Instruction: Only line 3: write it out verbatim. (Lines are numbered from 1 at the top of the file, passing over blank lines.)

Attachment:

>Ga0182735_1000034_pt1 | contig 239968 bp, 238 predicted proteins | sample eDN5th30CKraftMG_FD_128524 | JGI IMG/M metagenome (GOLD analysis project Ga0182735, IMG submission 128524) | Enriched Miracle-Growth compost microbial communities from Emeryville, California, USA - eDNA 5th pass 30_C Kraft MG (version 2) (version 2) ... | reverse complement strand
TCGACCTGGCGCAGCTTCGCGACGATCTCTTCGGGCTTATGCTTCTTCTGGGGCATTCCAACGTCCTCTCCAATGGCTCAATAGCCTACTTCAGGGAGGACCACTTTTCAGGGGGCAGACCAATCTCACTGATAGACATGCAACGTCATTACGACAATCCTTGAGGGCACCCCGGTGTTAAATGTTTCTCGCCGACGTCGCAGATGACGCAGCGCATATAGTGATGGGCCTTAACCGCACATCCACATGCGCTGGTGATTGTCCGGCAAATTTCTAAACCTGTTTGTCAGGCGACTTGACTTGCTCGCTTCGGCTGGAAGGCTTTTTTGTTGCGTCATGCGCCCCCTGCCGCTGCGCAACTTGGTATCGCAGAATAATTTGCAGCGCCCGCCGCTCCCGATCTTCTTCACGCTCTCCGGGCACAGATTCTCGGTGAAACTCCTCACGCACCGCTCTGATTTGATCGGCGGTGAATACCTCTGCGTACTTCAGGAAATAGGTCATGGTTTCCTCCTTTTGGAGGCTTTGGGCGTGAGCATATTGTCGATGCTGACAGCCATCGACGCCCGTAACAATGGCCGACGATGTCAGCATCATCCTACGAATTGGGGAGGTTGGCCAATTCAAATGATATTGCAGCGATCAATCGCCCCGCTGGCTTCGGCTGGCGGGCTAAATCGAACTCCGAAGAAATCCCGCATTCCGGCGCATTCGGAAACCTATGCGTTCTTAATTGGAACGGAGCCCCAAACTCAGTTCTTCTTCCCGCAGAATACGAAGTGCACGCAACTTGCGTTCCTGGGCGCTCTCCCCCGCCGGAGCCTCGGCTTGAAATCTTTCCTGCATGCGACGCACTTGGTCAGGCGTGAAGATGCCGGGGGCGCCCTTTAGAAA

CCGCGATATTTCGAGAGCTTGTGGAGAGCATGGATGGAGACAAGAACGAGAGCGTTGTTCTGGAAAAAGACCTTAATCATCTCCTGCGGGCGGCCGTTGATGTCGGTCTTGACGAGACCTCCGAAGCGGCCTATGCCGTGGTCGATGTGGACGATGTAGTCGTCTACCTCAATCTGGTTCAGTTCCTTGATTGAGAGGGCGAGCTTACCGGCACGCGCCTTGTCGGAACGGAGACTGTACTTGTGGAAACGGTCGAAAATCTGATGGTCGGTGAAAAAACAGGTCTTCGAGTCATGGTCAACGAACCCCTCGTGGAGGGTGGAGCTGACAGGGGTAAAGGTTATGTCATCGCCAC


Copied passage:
CCGCGATATTTCGAGAGCTTGTGGAGAGCATGGATGGAGACAAGAACGAGAGCGTTGTTCTGGAAAAAGACCTTAATCATCTCCTGCGGGCGGCCGTTGATGTCGGTCTTGACGAGACCTCCGAAGCGGCCTATGCCGTGGTCGATGTGGACGATGTAGTCGTCTACCTCAATCTGGTTCAGTTCCTTGATTGAGAGGGCGAGCTTACCGGCACGCGCCTTGTCGGAACGGAGACTGTACTTGTGGAAACGGTCGAAAATCTGATGGTCGGTGAAAAAACAGGTCTTCGAGTCATGGTCAACGAACCCCTCGTGGAGGGTGGAGCTGACAGGGGTAAAGGTTATGTCATCGCCAC